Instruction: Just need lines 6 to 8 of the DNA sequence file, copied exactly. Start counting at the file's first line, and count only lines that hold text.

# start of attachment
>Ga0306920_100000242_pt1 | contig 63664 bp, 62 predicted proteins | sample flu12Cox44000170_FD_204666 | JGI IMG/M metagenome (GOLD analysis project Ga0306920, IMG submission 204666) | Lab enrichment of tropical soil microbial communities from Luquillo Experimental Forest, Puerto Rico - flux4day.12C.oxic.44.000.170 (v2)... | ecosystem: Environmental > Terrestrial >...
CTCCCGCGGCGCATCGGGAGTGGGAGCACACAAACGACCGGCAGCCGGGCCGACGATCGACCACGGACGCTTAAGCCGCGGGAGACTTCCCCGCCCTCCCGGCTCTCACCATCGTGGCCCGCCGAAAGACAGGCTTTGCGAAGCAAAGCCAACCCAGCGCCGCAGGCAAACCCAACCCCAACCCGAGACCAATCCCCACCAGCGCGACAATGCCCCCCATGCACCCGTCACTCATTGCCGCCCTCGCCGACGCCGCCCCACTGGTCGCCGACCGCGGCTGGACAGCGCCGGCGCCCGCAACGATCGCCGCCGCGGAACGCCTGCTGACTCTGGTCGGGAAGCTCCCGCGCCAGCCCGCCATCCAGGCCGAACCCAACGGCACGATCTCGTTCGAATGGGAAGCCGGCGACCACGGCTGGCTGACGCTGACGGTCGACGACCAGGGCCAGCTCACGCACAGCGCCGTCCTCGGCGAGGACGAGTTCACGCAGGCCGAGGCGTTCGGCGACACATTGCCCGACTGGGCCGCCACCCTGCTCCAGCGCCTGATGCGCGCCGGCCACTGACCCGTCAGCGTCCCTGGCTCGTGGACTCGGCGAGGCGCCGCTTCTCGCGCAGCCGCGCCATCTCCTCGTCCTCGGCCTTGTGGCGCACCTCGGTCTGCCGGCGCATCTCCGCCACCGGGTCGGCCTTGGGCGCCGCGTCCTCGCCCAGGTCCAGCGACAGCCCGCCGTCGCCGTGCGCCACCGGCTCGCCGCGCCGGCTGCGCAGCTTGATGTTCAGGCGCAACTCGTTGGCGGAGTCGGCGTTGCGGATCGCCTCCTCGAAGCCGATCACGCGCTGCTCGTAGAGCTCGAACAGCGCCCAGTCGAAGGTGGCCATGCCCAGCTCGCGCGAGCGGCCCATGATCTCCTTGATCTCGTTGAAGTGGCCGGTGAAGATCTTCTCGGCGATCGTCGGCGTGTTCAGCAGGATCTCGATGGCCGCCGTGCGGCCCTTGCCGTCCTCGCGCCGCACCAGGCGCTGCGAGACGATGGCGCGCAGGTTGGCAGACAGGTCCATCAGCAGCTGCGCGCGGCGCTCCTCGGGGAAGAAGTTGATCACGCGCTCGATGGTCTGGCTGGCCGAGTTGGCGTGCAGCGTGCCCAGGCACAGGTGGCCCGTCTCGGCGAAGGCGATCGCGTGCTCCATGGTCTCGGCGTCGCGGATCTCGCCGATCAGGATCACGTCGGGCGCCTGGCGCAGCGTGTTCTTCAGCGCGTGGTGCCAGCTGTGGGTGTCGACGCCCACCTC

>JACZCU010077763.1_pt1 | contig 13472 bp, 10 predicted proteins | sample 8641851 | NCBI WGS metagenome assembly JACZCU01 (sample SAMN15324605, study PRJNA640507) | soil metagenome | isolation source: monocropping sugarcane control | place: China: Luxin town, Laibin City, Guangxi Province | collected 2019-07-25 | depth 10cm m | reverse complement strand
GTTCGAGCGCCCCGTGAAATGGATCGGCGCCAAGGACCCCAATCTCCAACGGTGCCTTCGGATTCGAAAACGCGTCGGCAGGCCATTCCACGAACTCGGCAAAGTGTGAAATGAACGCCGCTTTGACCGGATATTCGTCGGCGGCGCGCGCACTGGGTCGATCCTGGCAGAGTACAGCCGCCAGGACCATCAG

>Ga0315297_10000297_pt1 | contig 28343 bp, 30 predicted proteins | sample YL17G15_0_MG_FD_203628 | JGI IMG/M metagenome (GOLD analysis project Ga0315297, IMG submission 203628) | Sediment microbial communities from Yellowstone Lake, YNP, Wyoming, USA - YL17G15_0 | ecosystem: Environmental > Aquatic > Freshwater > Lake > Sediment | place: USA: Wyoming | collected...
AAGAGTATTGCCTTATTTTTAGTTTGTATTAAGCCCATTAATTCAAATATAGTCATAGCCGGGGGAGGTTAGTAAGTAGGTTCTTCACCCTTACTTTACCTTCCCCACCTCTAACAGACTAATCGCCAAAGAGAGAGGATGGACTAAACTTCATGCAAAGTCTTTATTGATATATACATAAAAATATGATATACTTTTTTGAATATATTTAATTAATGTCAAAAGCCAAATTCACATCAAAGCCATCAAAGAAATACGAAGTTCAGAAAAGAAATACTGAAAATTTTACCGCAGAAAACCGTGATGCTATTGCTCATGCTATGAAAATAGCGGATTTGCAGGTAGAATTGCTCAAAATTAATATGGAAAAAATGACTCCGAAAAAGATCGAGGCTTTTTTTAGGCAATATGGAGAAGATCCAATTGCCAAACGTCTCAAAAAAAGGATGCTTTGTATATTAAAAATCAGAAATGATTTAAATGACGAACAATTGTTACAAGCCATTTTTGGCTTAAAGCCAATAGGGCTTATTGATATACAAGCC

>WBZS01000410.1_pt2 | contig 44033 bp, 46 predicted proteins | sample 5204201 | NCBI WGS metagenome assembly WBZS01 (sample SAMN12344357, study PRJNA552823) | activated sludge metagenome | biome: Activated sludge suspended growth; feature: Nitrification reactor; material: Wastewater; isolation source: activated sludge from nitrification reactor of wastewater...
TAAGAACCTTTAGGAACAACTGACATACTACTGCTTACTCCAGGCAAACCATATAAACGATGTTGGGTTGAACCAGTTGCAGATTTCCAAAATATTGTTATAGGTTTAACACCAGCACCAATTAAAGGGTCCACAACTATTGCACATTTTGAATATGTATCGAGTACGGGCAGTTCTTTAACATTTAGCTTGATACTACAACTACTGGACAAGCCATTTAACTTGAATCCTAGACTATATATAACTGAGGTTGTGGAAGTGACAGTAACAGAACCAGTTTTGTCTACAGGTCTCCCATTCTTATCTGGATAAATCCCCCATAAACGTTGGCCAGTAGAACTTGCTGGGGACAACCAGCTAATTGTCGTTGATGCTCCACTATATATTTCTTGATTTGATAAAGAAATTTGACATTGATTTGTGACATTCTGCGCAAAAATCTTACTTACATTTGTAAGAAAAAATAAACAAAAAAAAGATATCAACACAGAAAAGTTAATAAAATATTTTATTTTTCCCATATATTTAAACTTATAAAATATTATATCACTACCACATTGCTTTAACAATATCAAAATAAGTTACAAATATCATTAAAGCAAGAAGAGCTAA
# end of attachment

AAGAGTATTGCCTTATTTTTAGTTTGTATTAAGCCCATTAATTCAAATATAGTCATAGCCGGGGGAGGTTAGTAAGTAGGTTCTTCACCCTTACTTTACCTTCCCCACCTCTAACAGACTAATCGCCAAAGAGAGAGGATGGACTAAACTTCATGCAAAGTCTTTATTGATATATACATAAAAATATGATATACTTTTTTGAATATATTTAATTAATGTCAAAAGCCAAATTCACATCAAAGCCATCAAAGAAATACGAAGTTCAGAAAAGAAATACTGAAAATTTTACCGCAGAAAACCGTGATGCTATTGCTCATGCTATGAAAATAGCGGATTTGCAGGTAGAATTGCTCAAAATTAATATGGAAAAAATGACTCCGAAAAAGATCGAGGCTTTTTTTAGGCAATATGGAGAAGATCCAATTGCCAAACGTCTCAAAAAAAGGATGCTTTGTATATTAAAAATCAGAAATGATTTAAATGACGAACAATTGTTACAAGCCATTTTTGGCTTAAAGCCAATAGGGCTTATTGATATACAAGCC

>WBZS01000410.1_pt2 | contig 44033 bp, 46 predicted proteins | sample 5204201 | NCBI WGS metagenome assembly WBZS01 (sample SAMN12344357, study PRJNA552823) | activated sludge metagenome | biome: Activated sludge suspended growth; feature: Nitrification reactor; material: Wastewater; isolation source: activated sludge from nitrification reactor of wastewater...
TAAGAACCTTTAGGAACAACTGACATACTACTGCTTACTCCAGGCAAACCATATAAACGATGTTGGGTTGAACCAGTTGCAGATTTCCAAAATATTGTTATAGGTTTAACACCAGCACCAATTAAAGGGTCCACAACTATTGCACATTTTGAATATGTATCGAGTACGGGCAGTTCTTTAACATTTAGCTTGATACTACAACTACTGGACAAGCCATTTAACTTGAATCCTAGACTATATATAACTGAGGTTGTGGAAGTGACAGTAACAGAACCAGTTTTGTCTACAGGTCTCCCATTCTTATCTGGATAAATCCCCCATAAACGTTGGCCAGTAGAACTTGCTGGGGACAACCAGCTAATTGTCGTTGATGCTCCACTATATATTTCTTGATTTGATAAAGAAATTTGACATTGATTTGTGACATTCTGCGCAAAAATCTTACTTACATTTGTAAGAAAAAATAAACAAAAAAAAGATATCAACACAGAAAAGTTAATAAAATATTTTATTTTTCCCATATATTTAAACTTATAAAATATTATATCACTACCACATTGCTTTAACAATATCAAAATAAGTTACAAATATCATTAAAGCAAGAAGAGCTAA